Don’t be trapped by the pitfalls of superannuation nominations – make it legit!
Have your circumstances changed recently? Have you married, separated, divorced, had kids, or are your kids now over 18 years old? It may be time to consider and/or review your superannuation nomination.
A superannuation nomination is a notice to your superfund trustee outlining who you want to receive your superannuation benefits after your death. However, your superfund trustee is only bound by a nomination that is valid [in accordance with superannuation laws].
Many superannuation funds will not guide you through what constitutes a valid superannuation nomination, which makes it all the more difficult.
So, what constitutes a valid superannuation nomination? Your superfund trustee will look at the following hierarchy of people when considering how to distribute your super:
- Your spouse or ex-spouse;
- Your children [or other financial dependents]; and
- Your Estate.
Let’s break these categories down a bit further…
1. YOUR SPOUSE OR EX-SPOUSE
It may seem common sense that a superfund trustee would pay your super benefits to your partner automatically. And this is true, particularly if you have made a nomination directing the payment to your spouse. However, if, since making the nomination, you have separated or divorced from your spouse, the nomination is not revoked and, in fact, remains valid. Thus, your benefits may be paid to an ex!
2. YOUR CHILDREN
The intention of superannuation is to fund the retirement of you and your dependents. Accordingly, a spouse and children who are considered to be financially dependent upon you will receive the most beneficial treatment under superannuation law. Your children who are under 25 or have a disability will be considered dependents.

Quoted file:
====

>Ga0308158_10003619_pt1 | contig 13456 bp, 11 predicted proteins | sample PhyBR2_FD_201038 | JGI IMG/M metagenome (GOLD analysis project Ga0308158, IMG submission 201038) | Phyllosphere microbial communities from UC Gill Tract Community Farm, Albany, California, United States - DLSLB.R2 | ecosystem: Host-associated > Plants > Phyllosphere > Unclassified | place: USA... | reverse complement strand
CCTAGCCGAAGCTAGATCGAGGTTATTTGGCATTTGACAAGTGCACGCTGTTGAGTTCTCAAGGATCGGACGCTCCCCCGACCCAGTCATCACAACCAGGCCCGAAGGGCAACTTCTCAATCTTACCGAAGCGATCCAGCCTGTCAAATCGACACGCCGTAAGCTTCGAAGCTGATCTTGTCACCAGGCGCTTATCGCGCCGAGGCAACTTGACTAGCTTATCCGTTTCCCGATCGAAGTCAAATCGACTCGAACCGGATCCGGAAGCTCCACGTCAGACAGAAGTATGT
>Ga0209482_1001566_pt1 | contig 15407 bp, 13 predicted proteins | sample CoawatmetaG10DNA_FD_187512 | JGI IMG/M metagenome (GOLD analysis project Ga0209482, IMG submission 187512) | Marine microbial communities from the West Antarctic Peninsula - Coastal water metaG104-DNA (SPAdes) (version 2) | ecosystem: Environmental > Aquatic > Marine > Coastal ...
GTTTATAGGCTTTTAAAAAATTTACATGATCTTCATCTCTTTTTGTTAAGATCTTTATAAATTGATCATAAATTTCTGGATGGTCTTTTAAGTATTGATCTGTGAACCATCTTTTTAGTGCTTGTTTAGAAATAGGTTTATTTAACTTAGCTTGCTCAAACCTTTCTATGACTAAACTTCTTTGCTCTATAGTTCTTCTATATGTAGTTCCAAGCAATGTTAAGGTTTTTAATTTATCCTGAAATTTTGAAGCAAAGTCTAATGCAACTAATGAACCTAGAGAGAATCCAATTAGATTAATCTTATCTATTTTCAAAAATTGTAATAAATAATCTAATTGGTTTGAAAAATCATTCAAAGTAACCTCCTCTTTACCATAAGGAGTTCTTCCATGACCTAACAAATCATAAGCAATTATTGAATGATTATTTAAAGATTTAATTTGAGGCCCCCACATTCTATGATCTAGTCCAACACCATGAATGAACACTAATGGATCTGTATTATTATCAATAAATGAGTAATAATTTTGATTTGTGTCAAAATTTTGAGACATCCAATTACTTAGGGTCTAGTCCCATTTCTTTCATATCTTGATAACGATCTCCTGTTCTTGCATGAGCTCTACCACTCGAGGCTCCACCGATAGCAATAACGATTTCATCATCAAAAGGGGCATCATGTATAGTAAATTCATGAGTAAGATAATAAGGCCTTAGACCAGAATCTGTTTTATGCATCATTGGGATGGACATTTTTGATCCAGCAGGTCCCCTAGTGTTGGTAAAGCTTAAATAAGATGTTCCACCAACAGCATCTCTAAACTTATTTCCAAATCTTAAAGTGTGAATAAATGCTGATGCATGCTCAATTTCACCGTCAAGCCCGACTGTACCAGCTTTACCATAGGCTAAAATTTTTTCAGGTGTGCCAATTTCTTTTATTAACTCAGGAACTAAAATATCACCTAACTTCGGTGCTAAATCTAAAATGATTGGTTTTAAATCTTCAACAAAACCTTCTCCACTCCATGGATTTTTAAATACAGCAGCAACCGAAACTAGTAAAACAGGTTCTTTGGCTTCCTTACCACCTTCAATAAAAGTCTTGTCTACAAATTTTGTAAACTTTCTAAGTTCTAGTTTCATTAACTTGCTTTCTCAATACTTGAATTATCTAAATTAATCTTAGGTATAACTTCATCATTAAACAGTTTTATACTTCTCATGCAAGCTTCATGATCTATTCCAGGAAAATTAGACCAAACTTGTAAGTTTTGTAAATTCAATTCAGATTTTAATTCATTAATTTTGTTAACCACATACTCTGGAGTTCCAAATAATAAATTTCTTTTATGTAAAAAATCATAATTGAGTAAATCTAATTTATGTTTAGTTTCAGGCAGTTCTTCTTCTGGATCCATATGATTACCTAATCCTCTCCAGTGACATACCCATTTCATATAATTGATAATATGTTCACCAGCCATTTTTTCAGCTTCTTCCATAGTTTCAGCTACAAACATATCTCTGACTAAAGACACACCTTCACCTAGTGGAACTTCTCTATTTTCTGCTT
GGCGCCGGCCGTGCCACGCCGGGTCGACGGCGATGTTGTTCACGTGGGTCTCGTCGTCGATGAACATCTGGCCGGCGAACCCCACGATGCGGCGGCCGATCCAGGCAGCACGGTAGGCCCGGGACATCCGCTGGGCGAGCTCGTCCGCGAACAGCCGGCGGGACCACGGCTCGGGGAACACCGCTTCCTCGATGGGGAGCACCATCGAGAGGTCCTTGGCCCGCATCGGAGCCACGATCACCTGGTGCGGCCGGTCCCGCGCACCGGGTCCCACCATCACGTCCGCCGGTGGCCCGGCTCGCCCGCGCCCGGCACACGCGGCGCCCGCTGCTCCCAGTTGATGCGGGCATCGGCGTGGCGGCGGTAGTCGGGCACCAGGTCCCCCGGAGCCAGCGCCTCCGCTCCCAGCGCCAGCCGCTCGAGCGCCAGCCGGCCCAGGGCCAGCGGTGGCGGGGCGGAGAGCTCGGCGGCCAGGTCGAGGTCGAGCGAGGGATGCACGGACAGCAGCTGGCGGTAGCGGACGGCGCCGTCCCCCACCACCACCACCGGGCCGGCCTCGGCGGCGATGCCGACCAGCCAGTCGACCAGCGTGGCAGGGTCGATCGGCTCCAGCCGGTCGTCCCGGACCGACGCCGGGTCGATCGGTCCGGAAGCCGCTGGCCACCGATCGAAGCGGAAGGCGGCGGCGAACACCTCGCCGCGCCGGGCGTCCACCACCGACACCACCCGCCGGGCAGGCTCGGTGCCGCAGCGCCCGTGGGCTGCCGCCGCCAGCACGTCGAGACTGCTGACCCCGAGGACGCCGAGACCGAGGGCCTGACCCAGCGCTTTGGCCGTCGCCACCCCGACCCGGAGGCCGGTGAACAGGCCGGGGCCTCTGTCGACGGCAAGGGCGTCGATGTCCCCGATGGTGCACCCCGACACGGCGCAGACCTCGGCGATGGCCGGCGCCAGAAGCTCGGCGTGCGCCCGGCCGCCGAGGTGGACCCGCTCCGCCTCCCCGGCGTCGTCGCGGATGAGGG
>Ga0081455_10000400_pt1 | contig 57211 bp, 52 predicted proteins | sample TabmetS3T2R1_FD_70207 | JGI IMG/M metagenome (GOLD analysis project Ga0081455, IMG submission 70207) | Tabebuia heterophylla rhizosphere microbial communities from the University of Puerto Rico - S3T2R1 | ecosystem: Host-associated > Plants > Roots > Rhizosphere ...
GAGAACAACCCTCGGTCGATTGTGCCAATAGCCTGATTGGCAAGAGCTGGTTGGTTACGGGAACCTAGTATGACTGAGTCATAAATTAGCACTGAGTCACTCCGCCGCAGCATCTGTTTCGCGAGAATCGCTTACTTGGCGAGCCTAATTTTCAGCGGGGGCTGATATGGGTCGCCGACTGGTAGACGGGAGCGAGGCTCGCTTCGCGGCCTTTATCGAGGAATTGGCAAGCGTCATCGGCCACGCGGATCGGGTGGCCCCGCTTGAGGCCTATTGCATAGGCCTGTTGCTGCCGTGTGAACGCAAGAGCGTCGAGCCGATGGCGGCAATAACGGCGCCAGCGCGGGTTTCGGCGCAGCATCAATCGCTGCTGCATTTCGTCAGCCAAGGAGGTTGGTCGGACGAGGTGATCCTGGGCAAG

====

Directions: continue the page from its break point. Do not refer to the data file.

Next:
You must be careful with nominations to children as there can be pitfalls, including:
- You cannot nominate nieces or nephews [invalid];
- If the children are under 25 and you have a spouse or an ex-spouse who is alive, that person will be considered the guardians and your super will be paid to them [to hold upon trust for your children until they attain the age of 18];
- Children who are over 25 are determined as not being financially dependent upon you, and if the super benefit is paid to them then they will be heavily taxed upon receiving the death benefit.
- The taxation consequences can be different for children depending on their ages at the time of your death, which will create an uneven division in real [net] terms;
- As long as your children are over the age of 18 years, the superannuation fund will pay an entitlement directly to nominated children, meaning you cannot protect that benefit for your children until they attain an older age.
If you intend for your super benefits to benefit your children, and any of the above issues are in concern in your current circumstances, one solution may be to nominate your Estate as the beneficiary [provided you have an up-to-date Will]. Your Will then controls the distribution of the super death benefits to your chosen beneficiaries and much can be done to reduce or avoid the tax consequences described above!
3. YOUR ESTATE
As mentioned, nominating your Estate is a great way to cover most pitfalls of superfund nominations. Tax can be avoided or reduced where you have children under and over the age of 25, you can implement asset protection strategies for your personal and superannuation assets for your children, and you can distribute your super death benefits to third parties [who aren’t your spouse or child] through your Will.
The potential consequences of this option are that this can create a further delay between your date of death and the distribution of the superannuation death benefits, and it also has the effect of increasing the value of your estate. If your Will is challenged after your passing, the superannuation benefits will form part of the asset pool which can be claimed against. Some food for thought regarding the significant asset that is your superannuation.
So, maybe it’s time to review your superannuation nomination – and for the greatest benefit, we suggest reviewing it concurrently with your Will and Powers of Attorney.
Contact our Legal Team for an appointment to review your Estate Planning to find out how we can help.
Katherine Taylor – Solicitor
BCriminology [History], LLB